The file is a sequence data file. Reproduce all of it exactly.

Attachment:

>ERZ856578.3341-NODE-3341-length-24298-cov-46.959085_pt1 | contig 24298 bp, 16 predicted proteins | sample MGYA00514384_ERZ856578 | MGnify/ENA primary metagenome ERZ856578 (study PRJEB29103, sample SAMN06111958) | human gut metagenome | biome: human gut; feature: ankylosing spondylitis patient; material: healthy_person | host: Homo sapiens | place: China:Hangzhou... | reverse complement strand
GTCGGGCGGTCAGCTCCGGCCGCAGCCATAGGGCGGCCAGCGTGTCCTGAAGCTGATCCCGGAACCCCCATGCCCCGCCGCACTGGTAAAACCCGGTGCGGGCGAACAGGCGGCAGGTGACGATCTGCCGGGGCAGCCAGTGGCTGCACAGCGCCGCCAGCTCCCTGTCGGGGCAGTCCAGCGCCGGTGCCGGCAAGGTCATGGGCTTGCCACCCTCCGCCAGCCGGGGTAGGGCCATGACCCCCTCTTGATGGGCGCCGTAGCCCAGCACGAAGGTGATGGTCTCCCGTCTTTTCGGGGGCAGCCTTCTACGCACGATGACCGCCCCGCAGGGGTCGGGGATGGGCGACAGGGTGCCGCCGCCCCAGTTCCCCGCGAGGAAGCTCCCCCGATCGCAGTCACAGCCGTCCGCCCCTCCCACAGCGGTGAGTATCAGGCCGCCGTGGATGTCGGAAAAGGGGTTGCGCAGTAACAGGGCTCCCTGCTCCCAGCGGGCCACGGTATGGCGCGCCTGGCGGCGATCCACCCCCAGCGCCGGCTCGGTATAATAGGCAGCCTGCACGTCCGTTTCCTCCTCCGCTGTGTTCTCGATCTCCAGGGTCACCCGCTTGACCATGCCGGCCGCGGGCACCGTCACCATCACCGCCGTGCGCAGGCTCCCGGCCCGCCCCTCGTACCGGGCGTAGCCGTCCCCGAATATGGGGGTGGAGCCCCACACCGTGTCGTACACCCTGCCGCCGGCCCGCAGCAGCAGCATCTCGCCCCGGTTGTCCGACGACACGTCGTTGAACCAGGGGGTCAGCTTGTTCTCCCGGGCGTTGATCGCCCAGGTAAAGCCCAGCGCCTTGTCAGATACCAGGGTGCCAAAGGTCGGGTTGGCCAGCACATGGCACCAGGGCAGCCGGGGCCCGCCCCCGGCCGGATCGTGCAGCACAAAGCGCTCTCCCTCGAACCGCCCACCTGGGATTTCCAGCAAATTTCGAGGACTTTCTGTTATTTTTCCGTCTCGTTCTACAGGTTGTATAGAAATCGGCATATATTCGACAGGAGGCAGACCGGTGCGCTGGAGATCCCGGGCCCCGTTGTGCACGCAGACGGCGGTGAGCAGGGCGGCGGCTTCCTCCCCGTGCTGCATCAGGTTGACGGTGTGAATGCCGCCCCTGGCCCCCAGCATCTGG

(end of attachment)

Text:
>ERZ856578.3341-NODE-3341-length-24298-cov-46.959085_pt1 | contig 24298 bp, 16 predicted proteins | sample MGYA00514384_ERZ856578 | MGnify/ENA primary metagenome ERZ856578 (study PRJEB29103, sample SAMN06111958) | human gut metagenome | biome: human gut; feature: ankylosing spondylitis patient; material: healthy_person | host: Homo sapiens | place: China:Hangzhou... | reverse complement strand
GTCGGGCGGTCAGCTCCGGCCGCAGCCATAGGGCGGCCAGCGTGTCCTGAAGCTGATCCCGGAACCCCCATGCCCCGCCGCACTGGTAAAACCCGGTGCGGGCGAACAGGCGGCAGGTGACGATCTGCCGGGGCAGCCAGTGGCTGCACAGCGCCGCCAGCTCCCTGTCGGGGCAGTCCAGCGCCGGTGCCGGCAAGGTCATGGGCTTGCCACCCTCCGCCAGCCGGGGTAGGGCCATGACCCCCTCTTGATGGGCGCCGTAGCCCAGCACGAAGGTGATGGTCTCCCGTCTTTTCGGGGGCAGCCTTCTACGCACGATGACCGCCCCGCAGGGGTCGGGGATGGGCGACAGGGTGCCGCCGCCCCAGTTCCCCGCGAGGAAGCTCCCCCGATCGCAGTCACAGCCGTCCGCCCCTCCCACAGCGGTGAGTATCAGGCCGCCGTGGATGTCGGAAAAGGGGTTGCGCAGTAACAGGGCTCCCTGCTCCCAGCGGGCCACGGTATGGCGCGCCTGGCGGCGATCCACCCCCAGCGCCGGCTCGGTATAATAGGCAGCCTGCACGTCCGTTTCCTCCTCCGCTGTGTTCTCGATCTCCAGGGTCACCCGCTTGACCATGCCGGCCGCGGGCACCGTCACCATCACCGCCGTGCGCAGGCTCCCGGCCCGCCCCTCGTACCGGGCGTAGCCGTCCCCGAATATGGGGGTGGAGCCCCACACCGTGTCGTACACCCTGCCGCCGGCCCGCAGCAGCAGCATCTCGCCCCGGTTGTCCGACGACACGTCGTTGAACCAGGGGGTCAGCTTGTTCTCCCGGGCGTTGATCGCCCAGGTAAAGCCCAGCGCCTTGTCAGATACCAGGGTGCCAAAGGTCGGGTTGGCCAGCACATGGCACCAGGGCAGCCGGGGCCCGCCCCCGGCCGGATCGTGCAGCACAAAGCGCTCTCCCTCGAACCGCCCACCTGGGATTTCCAGCAAATTTCGAGGACTTTCTGTTATTTTTCCGTCTCGTTCTACAGGTTGTATAGAAATCGGCATATATTCGACAGGAGGCAGACCGGTGCGCTGGAGATCCCGGGCCCCGTTGTGCACGCAGACGGCGGTGAGCAGGGCGGCGGCTTCCTCCCCGTGCTGCATCAGGTTGACGGTGTGAATGCCGCCCCTGGCCCCCAGCATCTGG